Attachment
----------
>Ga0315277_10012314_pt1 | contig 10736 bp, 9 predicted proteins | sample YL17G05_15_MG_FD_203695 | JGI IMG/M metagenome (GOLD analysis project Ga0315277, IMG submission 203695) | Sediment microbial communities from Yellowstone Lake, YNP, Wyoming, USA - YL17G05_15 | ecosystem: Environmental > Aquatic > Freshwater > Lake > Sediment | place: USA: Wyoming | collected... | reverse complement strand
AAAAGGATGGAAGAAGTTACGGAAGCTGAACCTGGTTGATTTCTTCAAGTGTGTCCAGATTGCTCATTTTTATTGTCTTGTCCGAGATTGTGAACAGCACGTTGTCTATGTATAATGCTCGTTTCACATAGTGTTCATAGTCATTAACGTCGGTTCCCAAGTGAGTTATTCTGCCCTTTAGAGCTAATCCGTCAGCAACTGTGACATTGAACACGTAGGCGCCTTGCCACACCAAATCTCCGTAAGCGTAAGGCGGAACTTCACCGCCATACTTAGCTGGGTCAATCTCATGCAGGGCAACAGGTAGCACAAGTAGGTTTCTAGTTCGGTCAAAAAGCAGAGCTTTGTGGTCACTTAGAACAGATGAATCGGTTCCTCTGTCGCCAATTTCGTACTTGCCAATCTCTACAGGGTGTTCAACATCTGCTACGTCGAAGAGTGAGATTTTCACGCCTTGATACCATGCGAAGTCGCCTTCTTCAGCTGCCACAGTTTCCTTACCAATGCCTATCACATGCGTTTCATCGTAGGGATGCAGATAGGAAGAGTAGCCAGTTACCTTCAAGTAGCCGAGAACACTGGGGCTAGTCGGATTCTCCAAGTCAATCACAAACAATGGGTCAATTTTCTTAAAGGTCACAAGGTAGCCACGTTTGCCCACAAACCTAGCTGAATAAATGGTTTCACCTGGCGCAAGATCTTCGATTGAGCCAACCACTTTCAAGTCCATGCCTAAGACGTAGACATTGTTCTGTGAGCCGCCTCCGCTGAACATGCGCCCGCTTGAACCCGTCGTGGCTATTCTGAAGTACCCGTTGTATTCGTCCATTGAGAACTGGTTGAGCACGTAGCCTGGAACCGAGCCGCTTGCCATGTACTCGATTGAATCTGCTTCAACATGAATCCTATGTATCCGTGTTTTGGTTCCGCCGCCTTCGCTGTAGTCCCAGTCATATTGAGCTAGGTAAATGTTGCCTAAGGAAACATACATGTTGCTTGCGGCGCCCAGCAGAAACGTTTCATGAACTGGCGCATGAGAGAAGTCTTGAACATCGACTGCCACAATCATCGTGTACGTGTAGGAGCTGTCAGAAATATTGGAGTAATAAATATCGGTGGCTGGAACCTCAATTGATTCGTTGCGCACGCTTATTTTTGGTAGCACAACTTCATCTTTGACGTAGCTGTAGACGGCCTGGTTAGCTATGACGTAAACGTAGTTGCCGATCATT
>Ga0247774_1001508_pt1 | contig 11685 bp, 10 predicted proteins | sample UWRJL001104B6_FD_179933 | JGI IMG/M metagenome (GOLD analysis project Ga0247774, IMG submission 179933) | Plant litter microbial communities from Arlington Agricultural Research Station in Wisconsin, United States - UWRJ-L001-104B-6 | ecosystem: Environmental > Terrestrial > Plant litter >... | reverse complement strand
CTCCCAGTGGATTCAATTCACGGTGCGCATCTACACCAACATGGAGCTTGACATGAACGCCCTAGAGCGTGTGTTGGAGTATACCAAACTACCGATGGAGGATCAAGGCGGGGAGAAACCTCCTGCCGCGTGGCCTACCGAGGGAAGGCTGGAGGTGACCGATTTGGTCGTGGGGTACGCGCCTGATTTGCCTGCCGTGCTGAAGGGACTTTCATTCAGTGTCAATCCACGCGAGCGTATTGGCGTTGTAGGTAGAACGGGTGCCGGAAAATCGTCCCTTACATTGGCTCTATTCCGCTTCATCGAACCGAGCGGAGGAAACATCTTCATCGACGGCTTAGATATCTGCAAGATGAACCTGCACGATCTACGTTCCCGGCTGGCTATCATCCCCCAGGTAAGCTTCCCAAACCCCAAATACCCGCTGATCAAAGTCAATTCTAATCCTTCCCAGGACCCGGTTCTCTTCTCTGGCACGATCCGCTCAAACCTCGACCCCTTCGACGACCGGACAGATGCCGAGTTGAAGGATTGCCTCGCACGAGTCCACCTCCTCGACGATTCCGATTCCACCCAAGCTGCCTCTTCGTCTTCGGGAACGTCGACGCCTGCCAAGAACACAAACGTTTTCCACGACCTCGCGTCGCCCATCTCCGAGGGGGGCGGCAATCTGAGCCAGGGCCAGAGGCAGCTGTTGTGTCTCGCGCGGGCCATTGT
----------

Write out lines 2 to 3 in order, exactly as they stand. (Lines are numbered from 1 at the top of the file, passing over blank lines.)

AAAAGGATGGAAGAAGTTACGGAAGCTGAACCTGGTTGATTTCTTCAAGTGTGTCCAGATTGCTCATTTTTATTGTCTTGTCCGAGATTGTGAACAGCACGTTGTCTATGTATAATGCTCGTTTCACATAGTGTTCATAGTCATTAACGTCGGTTCCCAAGTGAGTTATTCTGCCCTTTAGAGCTAATCCGTCAGCAACTGTGACATTGAACACGTAGGCGCCTTGCCACACCAAATCTCCGTAAGCGTAAGGCGGAACTTCACCGCCATACTTAGCTGGGTCAATCTCATGCAGGGCAACAGGTAGCACAAGTAGGTTTCTAGTTCGGTCAAAAAGCAGAGCTTTGTGGTCACTTAGAACAGATGAATCGGTTCCTCTGTCGCCAATTTCGTACTTGCCAATCTCTACAGGGTGTTCAACATCTGCTACGTCGAAGAGTGAGATTTTCACGCCTTGATACCATGCGAAGTCGCCTTCTTCAGCTGCCACAGTTTCCTTACCAATGCCTATCACATGCGTTTCATCGTAGGGATGCAGATAGGAAGAGTAGCCAGTTACCTTCAAGTAGCCGAGAACACTGGGGCTAGTCGGATTCTCCAAGTCAATCACAAACAATGGGTCAATTTTCTTAAAGGTCACAAGGTAGCCACGTTTGCCCACAAACCTAGCTGAATAAATGGTTTCACCTGGCGCAAGATCTTCGATTGAGCCAACCACTTTCAAGTCCATGCCTAAGACGTAGACATTGTTCTGTGAGCCGCCTCCGCTGAACATGCGCCCGCTTGAACCCGTCGTGGCTATTCTGAAGTACCCGTTGTATTCGTCCATTGAGAACTGGTTGAGCACGTAGCCTGGAACCGAGCCGCTTGCCATGTACTCGATTGAATCTGCTTCAACATGAATCCTATGTATCCGTGTTTTGGTTCCGCCGCCTTCGCTGTAGTCCCAGTCATATTGAGCTAGGTAAATGTTGCCTAAGGAAACATACATGTTGCTTGCGGCGCCCAGCAGAAACGTTTCATGAACTGGCGCATGAGAGAAGTCTTGAACATCGACTGCCACAATCATCGTGTACGTGTAGGAGCTGTCAGAAATATTGGAGTAATAAATATCGGTGGCTGGAACCTCAATTGATTCGTTGCGCACGCTTATTTTTGGTAGCACAACTTCATCTTTGACGTAGCTGTAGACGGCCTGGTTAGCTATGACGTAAACGTAGTTGCCGATCATT
>Ga0247774_1001508_pt1 | contig 11685 bp, 10 predicted proteins | sample UWRJL001104B6_FD_179933 | JGI IMG/M metagenome (GOLD analysis project Ga0247774, IMG submission 179933) | Plant litter microbial communities from Arlington Agricultural Research Station in Wisconsin, United States - UWRJ-L001-104B-6 | ecosystem: Environmental > Terrestrial > Plant litter >... | reverse complement strand